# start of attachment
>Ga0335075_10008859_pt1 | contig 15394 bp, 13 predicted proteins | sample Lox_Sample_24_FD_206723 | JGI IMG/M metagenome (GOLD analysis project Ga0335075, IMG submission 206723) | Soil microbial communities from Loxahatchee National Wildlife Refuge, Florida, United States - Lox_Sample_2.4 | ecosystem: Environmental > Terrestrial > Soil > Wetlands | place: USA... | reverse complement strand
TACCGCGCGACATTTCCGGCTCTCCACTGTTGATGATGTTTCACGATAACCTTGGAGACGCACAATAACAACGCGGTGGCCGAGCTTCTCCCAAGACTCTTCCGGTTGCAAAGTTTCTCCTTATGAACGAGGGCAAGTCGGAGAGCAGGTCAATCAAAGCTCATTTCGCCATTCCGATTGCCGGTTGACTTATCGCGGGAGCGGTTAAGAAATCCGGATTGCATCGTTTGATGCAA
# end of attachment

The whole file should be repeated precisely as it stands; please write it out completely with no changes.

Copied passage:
>Ga0335075_10008859_pt1 | contig 15394 bp, 13 predicted proteins | sample Lox_Sample_24_FD_206723 | JGI IMG/M metagenome (GOLD analysis project Ga0335075, IMG submission 206723) | Soil microbial communities from Loxahatchee National Wildlife Refuge, Florida, United States - Lox_Sample_2.4 | ecosystem: Environmental > Terrestrial > Soil > Wetlands | place: USA... | reverse complement strand
TACCGCGCGACATTTCCGGCTCTCCACTGTTGATGATGTTTCACGATAACCTTGGAGACGCACAATAACAACGCGGTGGCCGAGCTTCTCCCAAGACTCTTCCGGTTGCAAAGTTTCTCCTTATGAACGAGGGCAAGTCGGAGAGCAGGTCAATCAAAGCTCATTTCGCCATTCCGATTGCCGGTTGACTTATCGCGGGAGCGGTTAAGAAATCCGGATTGCATCGTTTGATGCAA